Davis, CA – The gunman who assassinated Davis Police Officer Natalie Corona as she was investigating a three-car pileup on Thursday night left a cryptic note in his residence before he fatally shot himself, police said.
“This clearly to us looks like an ambush,” Davis Police Chief Darren Pytel said, according to the Woodland Daily Democrat. “Based on how dark it was, we’re speculating that she never even saw him.”
Christian Pascual, who was driving one of the vehicles involved in the collision, said he got out of his vehicle after the wreck and was exchanging information with the drivers of the other two vehicles when Officer Corona arrived on the scene, The Modesto Bee reported.
“I gave her my license and she was just about to give it to me,” Pascual told the paper. “That’s when I heard the shots.”
The gunman was directly behind Pascual when he opened fire on Officer Corona, he said.
“The person was behind me and all of a sudden I heard gunshots,” Pascual said.
The shooter fired at the officer over his right shoulder, so close to his ear that Pascual had some hearing loss from the gunshot on Friday morning, according to The Modesto Bee.
He said he instinctively ducked when the gunfire began.
“I just knew that I had to get out of there once I saw the gun and what was happening,” he said. “I count myself pretty lucky that he didn’t think of me.”
“When I looked up and I saw the officer on the ground he was already walking due west toward C Street, like just shooting at what looked like random people to me,” Pascual explained.
Limbaugh reloaded his weapon and fired at other first-responders as they arrived at the scene, hitting one firefighter in the boot, KOVR reported.
His bullets also hit a passing bus and a woman’s backpack, according to the San Francisco Gate.
Officer Corona was transported to University of California - Davis Medical Center where she succumbed to her gunshot wounds.
At least one of the rounds hit her in the neck, Chief Pytel told the Woodland Daily Democrat.
Police soon tracked the suspect down using the contents of a backpack he had ditched at the scene of the ambush, CNN reported.
They cornered him at his residence in the 500-block of Fifth Street – approximately a block away from the murder scene, according to The Sacramento Bee.
Inside, Limbaugh chatted casually with his roommates and behaved as if nothing had happened, Chief Pytel told the Woodland Daily Democrat on Friday.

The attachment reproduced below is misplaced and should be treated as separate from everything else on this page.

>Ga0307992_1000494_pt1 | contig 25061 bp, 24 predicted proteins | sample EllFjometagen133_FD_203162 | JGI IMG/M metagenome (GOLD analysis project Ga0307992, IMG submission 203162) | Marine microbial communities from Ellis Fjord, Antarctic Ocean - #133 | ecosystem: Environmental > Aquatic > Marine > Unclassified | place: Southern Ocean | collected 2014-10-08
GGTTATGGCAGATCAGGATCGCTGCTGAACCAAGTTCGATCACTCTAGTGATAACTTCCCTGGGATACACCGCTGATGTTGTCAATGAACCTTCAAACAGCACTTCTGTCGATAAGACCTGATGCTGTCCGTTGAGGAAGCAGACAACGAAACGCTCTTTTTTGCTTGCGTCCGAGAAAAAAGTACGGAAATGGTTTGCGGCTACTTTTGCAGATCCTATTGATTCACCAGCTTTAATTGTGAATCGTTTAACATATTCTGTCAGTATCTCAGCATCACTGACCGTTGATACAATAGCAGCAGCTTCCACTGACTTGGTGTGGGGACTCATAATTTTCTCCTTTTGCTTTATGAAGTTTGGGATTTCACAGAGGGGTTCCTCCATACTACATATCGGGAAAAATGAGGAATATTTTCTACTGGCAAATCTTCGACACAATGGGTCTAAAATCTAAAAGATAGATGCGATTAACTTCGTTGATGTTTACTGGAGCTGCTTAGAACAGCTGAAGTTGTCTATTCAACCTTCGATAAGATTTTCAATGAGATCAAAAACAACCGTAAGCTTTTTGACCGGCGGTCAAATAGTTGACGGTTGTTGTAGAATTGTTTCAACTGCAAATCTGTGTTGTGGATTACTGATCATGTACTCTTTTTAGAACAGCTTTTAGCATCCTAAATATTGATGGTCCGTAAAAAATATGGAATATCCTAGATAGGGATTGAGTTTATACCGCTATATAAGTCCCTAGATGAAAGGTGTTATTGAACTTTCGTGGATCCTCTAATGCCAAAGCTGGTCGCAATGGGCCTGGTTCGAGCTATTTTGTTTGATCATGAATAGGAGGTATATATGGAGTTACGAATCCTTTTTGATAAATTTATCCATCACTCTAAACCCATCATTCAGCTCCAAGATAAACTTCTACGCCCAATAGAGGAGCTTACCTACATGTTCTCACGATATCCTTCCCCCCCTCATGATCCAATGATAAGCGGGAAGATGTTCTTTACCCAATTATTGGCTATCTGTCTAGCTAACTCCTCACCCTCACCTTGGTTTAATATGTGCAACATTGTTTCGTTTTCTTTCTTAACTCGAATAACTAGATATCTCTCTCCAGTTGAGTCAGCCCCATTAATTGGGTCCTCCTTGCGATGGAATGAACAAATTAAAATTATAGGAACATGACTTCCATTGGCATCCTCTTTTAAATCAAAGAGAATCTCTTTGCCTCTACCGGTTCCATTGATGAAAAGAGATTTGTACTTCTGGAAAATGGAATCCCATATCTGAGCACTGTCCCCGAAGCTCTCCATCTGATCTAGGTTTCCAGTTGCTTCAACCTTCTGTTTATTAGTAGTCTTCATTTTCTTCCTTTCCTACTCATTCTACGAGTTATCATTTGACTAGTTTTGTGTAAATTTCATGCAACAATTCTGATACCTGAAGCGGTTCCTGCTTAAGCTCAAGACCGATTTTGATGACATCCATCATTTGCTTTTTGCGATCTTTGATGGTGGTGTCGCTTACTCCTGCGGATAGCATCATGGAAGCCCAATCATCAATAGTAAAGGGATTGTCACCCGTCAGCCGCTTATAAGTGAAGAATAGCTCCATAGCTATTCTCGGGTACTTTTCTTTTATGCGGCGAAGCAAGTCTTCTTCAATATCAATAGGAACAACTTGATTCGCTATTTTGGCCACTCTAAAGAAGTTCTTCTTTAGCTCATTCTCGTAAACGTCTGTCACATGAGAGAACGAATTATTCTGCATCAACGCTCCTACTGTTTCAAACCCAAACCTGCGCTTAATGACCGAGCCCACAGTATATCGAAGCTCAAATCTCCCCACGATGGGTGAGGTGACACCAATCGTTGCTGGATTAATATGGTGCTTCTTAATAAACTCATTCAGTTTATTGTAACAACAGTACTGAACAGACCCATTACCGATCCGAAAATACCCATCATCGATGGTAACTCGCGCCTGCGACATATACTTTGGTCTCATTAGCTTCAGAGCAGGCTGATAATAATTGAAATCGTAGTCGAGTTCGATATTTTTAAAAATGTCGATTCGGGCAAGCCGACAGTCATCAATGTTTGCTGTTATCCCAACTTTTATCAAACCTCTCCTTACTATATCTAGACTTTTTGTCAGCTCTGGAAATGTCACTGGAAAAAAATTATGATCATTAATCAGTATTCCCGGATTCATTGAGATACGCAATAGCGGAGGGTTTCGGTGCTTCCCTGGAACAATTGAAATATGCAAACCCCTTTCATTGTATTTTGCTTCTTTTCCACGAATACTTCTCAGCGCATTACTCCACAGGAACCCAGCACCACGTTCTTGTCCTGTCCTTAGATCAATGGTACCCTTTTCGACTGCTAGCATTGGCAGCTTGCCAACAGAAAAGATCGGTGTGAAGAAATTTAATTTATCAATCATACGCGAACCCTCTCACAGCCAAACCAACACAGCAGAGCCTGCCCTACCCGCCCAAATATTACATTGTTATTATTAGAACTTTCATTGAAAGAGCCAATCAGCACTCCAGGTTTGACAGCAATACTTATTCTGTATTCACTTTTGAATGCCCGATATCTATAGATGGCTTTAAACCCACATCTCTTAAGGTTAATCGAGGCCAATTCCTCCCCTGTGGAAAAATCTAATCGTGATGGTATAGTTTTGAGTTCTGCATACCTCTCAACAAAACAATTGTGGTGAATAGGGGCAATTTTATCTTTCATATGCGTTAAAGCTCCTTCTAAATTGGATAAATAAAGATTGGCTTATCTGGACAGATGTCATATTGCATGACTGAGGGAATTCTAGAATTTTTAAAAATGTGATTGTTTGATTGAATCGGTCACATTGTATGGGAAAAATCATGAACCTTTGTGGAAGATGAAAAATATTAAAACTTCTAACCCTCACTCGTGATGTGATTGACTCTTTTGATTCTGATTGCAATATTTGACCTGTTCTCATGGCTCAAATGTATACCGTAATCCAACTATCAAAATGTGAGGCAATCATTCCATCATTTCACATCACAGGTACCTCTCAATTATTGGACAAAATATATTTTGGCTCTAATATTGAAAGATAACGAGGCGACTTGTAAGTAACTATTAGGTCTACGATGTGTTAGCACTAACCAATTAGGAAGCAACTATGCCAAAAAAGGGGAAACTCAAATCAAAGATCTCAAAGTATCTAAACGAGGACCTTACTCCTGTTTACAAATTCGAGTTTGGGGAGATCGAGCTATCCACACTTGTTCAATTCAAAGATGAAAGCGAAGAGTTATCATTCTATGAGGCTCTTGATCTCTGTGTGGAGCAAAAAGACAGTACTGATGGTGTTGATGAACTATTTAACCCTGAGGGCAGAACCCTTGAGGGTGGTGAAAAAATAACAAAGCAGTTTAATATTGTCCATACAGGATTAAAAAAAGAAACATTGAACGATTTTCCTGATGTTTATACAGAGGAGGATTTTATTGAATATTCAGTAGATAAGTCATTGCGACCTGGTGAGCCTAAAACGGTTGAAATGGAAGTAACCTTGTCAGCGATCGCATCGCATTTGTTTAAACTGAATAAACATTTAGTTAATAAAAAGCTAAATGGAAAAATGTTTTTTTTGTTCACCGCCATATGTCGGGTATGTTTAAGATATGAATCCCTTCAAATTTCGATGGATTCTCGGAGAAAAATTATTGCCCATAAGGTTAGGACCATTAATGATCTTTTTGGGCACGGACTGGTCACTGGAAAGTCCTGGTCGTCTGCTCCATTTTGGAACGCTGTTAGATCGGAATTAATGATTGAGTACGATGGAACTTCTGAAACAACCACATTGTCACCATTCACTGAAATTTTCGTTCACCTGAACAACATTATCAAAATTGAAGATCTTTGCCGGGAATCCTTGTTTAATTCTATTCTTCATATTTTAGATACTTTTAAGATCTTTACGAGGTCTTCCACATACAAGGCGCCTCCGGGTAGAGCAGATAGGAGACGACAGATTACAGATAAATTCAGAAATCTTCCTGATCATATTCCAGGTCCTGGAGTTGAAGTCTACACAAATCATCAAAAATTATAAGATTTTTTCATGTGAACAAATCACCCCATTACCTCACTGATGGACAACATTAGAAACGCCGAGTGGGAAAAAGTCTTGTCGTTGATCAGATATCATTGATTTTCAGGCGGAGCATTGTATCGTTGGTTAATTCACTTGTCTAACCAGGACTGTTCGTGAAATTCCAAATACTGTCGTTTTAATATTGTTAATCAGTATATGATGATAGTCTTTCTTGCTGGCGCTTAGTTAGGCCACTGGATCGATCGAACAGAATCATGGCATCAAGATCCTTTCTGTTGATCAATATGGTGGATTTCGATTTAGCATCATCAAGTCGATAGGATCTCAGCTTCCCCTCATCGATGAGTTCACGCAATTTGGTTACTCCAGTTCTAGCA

At one point, he wandered outside in a ballistic vest and watched as law enforcement officers converged on his home.
The second time he came out, he was armed, the San Francisco Gate reported.
“He shouted some stuff, went back in and came back out with a firearm, then went back inside, pushed a couch in front of the door and officers heard a gunshot,” the chief told the Woodland Daily Democrat.
Over the course of several hours, they attempted to coax Limbaugh into surrendering using a loudspeaker and floodlights, The Sacramento Bee reported.
They eventually deployed a robot into the home, and set off flash bang grenades.
“The shooter had been found, deceased, inside a home near 5th and E St in Davis with what appears to be a self-inflicted gunshot wound,” the Davis Police Department tweeted at 1:28 a.m. on Friday.
Inside his home, police found a short, typed letter that referenced his disdain for the Davis Police Department.
The letter was lying “open-face” on a bed, a Davis Police Department Lieutenant Paul Doroshov told KOVR.
“We can only speculate that it was there to be seen,” Lt. Doroshov added.
"The Davis police department has been hitting me with ultra sonic waves meant to keep dogs from barking,” the letter read. “I notified the press, internal affairs, and even the FBI about it. I am highly sensitive to its affect on my inner ear."
“I did my best to appease them, but they have continued for years and I can't live this way anymore,” Limbaugh wrote, before signing off as “Citizen Kevin Limbaugh.”
Lt. Doroshov said he is not a mental health specialist, and that he would let the letter “speak for itself.”
The lieutenant didn't mention if the note may be a ruse to feign mental illness.
“People can read it and make the inferences that they want to make,” he added.
There is no record of Limbaugh having filed his complaints with the Davis Police Department, despite the claims he referenced in the letter, police said.
Investigators also do not believe Officer Corona had any prior contact with Limbaugh.